Westhoff traces the modern crisis dating back to 2005, when US lawmakers cracked down on methamphetamine in the US. The US Senate banned the over-the-counter sale of cold medicines containing pseudoephedrine, which is often used to make methamphetamine.


Subsequently, many of the backcountry meth labs across the US moved to Mexico. These labs, Westhoff said, evolved into “super labs” that received precursor ingredients directly from China, a relationship that continues today.

Now chemicals used to make fentanyl are sold almost entirely to Mexican drug cartels from China. The cartels then package the fentanyl in other drugs like Xanax and Adderrall and ship them to the US to be sold on the black market. Consequently, most Americans who die from fentanyl-related overdose deaths are not even aware that they are consuming it.

One of those many victims was Thomas Olrik Jr., who died of a fentanyl-related overdose at the age of 28. His mother, Mary Pratt-Weiss, told Fox News Digital that her son had struggled with addiction in the past but was beginning to suffer. to get his life back on track and was enrolled in a rehabilitation program.

“He started sharing and leading Heroin Anonymous meetings. He helped a lot of people get sober. He was a true icon in the community. Everyone knew him wherever he went. He was just always lighting up a room,” Pratt said. -Weiss.

Olrik was also a talented artist and did well financially by selling his artworks at festivals.

“He would create these huge murals while bands would play. And people would see him painting,” Pratt-Weiss said.

However, things took their toll with the onslaught of the COVID-19 pandemic, and Olrik, who was prone to anxiety and panic attacks, deteriorated. He died of an overdose on July 19, 2021. Olrik’s autopsy report revealed that he had Klonopin, a highly addictive drug used to treat panic attacks, and fentanyl in his system.

“The fact that Klonopin and fentanyl were in his system tells me he was stressed and he probably just wanted something to calm him down,” Pratt-Weiss said. “But I highly doubt he would have brought enough to the OD if he knew what was in it.”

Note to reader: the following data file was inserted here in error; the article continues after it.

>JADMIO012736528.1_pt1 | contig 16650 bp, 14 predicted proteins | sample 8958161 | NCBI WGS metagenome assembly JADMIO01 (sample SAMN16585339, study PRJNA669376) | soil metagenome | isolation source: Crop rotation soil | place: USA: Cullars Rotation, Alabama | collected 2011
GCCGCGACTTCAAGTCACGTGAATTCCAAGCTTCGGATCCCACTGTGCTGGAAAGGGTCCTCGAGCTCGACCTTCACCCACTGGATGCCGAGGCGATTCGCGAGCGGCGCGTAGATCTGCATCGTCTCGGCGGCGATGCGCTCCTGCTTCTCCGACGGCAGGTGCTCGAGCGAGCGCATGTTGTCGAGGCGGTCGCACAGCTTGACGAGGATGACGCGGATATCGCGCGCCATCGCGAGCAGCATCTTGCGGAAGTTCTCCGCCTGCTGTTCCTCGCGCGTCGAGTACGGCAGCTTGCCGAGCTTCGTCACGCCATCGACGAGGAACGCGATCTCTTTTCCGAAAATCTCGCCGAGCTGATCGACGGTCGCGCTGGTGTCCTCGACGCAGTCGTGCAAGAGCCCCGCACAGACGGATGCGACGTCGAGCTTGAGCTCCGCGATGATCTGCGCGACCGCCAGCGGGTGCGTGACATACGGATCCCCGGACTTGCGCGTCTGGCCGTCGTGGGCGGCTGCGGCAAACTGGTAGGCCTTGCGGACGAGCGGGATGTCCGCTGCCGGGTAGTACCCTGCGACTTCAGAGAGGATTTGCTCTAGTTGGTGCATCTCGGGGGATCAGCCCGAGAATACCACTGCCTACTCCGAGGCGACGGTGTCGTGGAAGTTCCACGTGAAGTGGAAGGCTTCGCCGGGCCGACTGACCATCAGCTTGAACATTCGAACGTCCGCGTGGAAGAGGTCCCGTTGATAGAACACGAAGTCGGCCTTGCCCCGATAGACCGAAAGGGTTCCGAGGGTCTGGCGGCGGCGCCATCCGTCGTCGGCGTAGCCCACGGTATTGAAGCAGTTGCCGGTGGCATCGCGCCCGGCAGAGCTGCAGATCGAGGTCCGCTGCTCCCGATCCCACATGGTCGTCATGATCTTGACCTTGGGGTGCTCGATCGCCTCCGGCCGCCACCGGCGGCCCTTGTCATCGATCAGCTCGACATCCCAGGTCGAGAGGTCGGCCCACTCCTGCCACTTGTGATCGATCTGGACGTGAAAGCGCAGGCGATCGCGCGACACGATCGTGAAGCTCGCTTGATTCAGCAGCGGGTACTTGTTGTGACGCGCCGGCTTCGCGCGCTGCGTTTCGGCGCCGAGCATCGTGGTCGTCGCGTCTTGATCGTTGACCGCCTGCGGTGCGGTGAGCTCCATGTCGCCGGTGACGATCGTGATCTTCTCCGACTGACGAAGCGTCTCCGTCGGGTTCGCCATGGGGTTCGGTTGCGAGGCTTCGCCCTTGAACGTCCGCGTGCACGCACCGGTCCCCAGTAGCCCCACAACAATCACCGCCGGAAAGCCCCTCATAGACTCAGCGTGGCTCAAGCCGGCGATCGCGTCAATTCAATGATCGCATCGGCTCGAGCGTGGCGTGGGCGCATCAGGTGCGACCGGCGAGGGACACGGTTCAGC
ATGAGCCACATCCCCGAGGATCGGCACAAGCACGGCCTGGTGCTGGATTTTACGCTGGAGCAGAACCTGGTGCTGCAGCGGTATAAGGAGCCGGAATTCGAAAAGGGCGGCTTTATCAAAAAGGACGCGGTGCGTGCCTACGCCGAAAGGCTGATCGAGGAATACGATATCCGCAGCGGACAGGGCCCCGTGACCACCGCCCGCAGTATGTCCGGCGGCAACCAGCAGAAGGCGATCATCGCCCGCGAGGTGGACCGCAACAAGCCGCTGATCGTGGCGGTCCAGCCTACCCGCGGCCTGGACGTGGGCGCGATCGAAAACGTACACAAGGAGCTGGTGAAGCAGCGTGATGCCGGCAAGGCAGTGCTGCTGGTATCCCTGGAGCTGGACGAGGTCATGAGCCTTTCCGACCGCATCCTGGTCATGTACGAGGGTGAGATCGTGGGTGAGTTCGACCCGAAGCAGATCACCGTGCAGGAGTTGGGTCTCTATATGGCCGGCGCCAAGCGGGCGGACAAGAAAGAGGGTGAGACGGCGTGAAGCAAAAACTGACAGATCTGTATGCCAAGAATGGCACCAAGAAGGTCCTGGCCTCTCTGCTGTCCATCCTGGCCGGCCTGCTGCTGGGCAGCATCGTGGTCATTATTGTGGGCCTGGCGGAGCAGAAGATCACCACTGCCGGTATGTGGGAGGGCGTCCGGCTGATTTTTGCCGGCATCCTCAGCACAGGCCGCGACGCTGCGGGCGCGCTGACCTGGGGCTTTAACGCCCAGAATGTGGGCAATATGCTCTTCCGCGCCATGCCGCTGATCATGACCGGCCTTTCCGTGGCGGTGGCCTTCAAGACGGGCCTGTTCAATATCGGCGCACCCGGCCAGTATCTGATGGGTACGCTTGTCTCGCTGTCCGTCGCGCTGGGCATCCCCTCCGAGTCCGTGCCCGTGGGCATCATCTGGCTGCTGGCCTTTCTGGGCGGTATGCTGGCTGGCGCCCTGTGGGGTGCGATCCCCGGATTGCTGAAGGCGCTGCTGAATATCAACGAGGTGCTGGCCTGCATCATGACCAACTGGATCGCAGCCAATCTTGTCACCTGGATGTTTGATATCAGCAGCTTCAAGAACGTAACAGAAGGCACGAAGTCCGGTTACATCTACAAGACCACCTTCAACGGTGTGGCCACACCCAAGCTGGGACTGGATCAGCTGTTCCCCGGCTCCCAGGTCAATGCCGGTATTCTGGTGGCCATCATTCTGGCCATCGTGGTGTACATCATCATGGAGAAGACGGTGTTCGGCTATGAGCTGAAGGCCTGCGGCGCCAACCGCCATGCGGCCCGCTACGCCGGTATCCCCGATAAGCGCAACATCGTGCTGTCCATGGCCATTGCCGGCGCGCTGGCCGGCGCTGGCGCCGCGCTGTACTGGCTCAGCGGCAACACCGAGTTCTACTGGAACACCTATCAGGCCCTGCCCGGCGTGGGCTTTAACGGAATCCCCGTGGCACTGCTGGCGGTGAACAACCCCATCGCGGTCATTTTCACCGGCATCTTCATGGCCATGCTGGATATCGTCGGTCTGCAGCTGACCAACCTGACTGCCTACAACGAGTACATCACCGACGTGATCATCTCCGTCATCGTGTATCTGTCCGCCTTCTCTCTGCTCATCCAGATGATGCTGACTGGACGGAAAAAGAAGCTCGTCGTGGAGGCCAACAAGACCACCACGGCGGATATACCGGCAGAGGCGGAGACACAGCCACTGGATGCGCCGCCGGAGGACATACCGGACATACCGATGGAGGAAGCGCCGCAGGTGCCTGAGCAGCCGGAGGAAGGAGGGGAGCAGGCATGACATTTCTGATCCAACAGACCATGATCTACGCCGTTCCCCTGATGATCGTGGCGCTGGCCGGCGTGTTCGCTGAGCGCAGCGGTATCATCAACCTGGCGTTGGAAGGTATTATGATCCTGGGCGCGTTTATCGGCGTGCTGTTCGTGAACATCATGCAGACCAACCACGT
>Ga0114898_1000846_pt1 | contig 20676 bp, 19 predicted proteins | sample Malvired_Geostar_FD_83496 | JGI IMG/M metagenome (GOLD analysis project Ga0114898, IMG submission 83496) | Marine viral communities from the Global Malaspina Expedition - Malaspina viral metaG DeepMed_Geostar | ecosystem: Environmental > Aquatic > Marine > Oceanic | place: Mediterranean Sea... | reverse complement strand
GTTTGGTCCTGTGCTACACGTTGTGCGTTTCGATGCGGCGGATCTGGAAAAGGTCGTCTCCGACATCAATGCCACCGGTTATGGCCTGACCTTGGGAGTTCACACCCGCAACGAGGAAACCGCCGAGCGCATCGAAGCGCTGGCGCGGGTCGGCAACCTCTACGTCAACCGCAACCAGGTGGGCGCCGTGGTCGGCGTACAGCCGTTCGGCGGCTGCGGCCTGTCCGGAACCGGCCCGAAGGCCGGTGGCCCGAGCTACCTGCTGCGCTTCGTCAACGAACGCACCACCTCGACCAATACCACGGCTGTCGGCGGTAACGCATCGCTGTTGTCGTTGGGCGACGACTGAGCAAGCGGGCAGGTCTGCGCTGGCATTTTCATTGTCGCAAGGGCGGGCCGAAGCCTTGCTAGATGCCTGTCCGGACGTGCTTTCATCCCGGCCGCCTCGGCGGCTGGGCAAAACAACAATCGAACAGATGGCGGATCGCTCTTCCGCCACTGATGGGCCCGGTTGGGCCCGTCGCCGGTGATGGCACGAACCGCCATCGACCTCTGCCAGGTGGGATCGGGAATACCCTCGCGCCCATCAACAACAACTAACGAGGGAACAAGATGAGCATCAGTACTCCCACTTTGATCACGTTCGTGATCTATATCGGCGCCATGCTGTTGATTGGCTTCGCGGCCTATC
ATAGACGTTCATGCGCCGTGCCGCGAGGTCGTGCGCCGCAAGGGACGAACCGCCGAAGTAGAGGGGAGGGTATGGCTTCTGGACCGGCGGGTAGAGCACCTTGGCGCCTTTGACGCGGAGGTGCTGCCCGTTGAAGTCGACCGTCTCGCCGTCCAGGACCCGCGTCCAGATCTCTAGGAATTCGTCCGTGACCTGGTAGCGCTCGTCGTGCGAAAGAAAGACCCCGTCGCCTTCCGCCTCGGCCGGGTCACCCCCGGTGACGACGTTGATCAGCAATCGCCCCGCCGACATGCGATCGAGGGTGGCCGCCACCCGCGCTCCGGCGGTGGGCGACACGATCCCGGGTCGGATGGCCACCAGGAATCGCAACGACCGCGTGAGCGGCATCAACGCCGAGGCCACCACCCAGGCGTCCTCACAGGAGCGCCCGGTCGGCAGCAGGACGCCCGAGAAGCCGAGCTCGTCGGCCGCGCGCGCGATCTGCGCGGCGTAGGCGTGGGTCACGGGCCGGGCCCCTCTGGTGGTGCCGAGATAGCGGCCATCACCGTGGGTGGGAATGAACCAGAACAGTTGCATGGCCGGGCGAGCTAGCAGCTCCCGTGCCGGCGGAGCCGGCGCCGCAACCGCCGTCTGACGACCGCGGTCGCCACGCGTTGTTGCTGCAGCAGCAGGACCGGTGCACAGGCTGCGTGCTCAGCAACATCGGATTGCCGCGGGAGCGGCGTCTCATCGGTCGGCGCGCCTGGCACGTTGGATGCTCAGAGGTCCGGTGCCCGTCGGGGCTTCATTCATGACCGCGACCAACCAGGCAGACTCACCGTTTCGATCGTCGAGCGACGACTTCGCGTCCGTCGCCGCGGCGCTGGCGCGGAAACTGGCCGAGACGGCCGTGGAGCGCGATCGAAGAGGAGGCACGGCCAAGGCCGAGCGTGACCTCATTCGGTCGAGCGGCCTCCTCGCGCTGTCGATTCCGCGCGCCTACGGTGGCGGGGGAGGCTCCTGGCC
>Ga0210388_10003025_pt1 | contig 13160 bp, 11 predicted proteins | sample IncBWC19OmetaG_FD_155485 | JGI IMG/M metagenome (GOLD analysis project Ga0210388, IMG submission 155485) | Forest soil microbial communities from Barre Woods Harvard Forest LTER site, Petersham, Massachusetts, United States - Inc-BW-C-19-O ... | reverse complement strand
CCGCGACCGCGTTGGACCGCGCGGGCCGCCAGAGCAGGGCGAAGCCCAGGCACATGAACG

Olrik’s story could have happened to anyone. That’s why Pratt-Weiss, who is now on a mission to educate the public about the dangers of fentanyl, says the drug doesn’t recognize race, class, or gender.

“I now have a friend whose daughter is addicted to fentanyl, and she went through literal hell getting her into rehab,” Pratt-Weiss said. “My neighbor behind me who just bought the house, they lost a twin daughter to fentanyl last October.”

Still, it is highly unlikely that the US can prevent fentanyl from entering the country. All sources who spoke to Fox News Digital on the subject said not enough resources are being devoted to the issue. In some cases, local governments are even declining in terms of funding.

“I definitely think we’re falling way short. We have to treat it like COVID, a situation where all hands on deck,” Westhoff said.

Despite a lack of resources, both Westhoff and Pratt-Weiss agreed that public education can go a long way in combating this problem.


“Education is key. People should talk to their kids. They should tell them not to try anything. They should research their children’s texts under 18 (and) educate them in the sense that these things, even antidepressants, can be laced.” said Pratt-Weiss. “Everyone will sooner or later have someone they know has been affected. I believed it’s super important now that people are educated.”